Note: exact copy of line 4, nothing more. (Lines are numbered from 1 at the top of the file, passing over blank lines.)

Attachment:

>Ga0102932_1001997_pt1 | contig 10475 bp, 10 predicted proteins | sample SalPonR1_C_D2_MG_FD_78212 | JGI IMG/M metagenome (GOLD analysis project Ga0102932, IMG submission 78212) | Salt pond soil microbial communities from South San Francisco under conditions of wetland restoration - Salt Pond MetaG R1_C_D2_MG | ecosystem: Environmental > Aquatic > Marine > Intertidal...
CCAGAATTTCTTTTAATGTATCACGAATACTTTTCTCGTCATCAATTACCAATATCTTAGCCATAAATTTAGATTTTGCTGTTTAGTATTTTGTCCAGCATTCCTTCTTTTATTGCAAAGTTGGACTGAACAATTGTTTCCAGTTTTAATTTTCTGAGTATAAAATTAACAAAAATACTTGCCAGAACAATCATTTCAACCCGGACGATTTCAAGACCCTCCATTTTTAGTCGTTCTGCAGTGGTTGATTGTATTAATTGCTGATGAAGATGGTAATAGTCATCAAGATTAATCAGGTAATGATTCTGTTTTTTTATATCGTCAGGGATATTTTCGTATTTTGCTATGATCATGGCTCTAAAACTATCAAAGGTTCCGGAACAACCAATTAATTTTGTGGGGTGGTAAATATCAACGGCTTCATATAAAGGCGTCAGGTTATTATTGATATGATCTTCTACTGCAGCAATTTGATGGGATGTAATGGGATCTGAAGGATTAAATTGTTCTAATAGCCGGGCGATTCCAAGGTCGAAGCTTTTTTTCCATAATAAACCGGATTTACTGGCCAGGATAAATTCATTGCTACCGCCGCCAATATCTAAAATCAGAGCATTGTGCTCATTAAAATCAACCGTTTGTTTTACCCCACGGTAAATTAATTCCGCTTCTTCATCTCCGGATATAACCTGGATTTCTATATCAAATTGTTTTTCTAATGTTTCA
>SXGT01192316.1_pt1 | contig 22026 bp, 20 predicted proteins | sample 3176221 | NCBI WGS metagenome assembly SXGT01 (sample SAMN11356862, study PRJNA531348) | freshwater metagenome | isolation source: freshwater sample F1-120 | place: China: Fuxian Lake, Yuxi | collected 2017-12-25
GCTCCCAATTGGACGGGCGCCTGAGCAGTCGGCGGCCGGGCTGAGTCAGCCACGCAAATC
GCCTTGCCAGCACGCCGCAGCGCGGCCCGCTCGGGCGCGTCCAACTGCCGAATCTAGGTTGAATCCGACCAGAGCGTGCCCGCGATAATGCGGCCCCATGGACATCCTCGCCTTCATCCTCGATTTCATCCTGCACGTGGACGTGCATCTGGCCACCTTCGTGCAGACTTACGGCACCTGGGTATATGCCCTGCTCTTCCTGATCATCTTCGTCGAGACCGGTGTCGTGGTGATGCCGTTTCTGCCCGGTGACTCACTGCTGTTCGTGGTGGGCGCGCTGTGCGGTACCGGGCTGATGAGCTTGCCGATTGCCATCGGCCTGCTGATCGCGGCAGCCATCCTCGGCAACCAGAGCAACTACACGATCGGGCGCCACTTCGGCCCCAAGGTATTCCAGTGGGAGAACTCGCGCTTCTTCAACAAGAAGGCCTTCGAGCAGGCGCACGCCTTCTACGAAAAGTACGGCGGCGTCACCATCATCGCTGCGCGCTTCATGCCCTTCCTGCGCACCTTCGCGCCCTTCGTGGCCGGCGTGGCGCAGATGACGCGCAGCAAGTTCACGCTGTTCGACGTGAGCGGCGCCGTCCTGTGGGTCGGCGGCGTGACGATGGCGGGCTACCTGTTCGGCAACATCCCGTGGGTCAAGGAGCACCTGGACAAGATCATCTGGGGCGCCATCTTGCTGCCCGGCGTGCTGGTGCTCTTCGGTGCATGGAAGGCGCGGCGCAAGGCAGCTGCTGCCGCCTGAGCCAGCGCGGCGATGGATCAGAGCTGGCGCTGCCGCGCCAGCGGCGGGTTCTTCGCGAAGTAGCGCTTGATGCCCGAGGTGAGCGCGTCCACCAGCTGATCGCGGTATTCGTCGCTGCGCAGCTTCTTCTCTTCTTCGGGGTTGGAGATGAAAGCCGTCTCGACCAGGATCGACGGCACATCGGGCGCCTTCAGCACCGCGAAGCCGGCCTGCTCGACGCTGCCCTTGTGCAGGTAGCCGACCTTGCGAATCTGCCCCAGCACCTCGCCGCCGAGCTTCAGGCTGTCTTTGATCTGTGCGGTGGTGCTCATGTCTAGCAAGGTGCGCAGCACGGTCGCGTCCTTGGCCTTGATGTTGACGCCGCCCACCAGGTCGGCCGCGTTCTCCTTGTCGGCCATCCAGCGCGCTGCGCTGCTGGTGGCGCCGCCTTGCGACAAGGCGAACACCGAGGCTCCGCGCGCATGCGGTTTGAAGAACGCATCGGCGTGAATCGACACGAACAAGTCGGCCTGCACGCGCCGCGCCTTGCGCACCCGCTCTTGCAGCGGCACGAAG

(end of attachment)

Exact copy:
GCTCCCAATTGGACGGGCGCCTGAGCAGTCGGCGGCCGGGCTGAGTCAGCCACGCAAATC